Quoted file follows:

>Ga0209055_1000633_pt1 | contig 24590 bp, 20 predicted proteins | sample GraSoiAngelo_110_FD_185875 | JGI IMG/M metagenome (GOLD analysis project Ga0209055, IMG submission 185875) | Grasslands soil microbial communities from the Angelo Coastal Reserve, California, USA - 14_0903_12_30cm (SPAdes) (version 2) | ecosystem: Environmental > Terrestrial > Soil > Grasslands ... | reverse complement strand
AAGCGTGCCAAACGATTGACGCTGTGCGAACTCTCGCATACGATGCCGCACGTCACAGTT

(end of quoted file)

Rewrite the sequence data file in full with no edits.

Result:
>Ga0209055_1000633_pt1 | contig 24590 bp, 20 predicted proteins | sample GraSoiAngelo_110_FD_185875 | JGI IMG/M metagenome (GOLD analysis project Ga0209055, IMG submission 185875) | Grasslands soil microbial communities from the Angelo Coastal Reserve, California, USA - 14_0903_12_30cm (SPAdes) (version 2) | ecosystem: Environmental > Terrestrial > Soil > Grasslands ... | reverse complement strand
AAGCGTGCCAAACGATTGACGCTGTGCGAACTCTCGCATACGATGCCGCACGTCACAGTT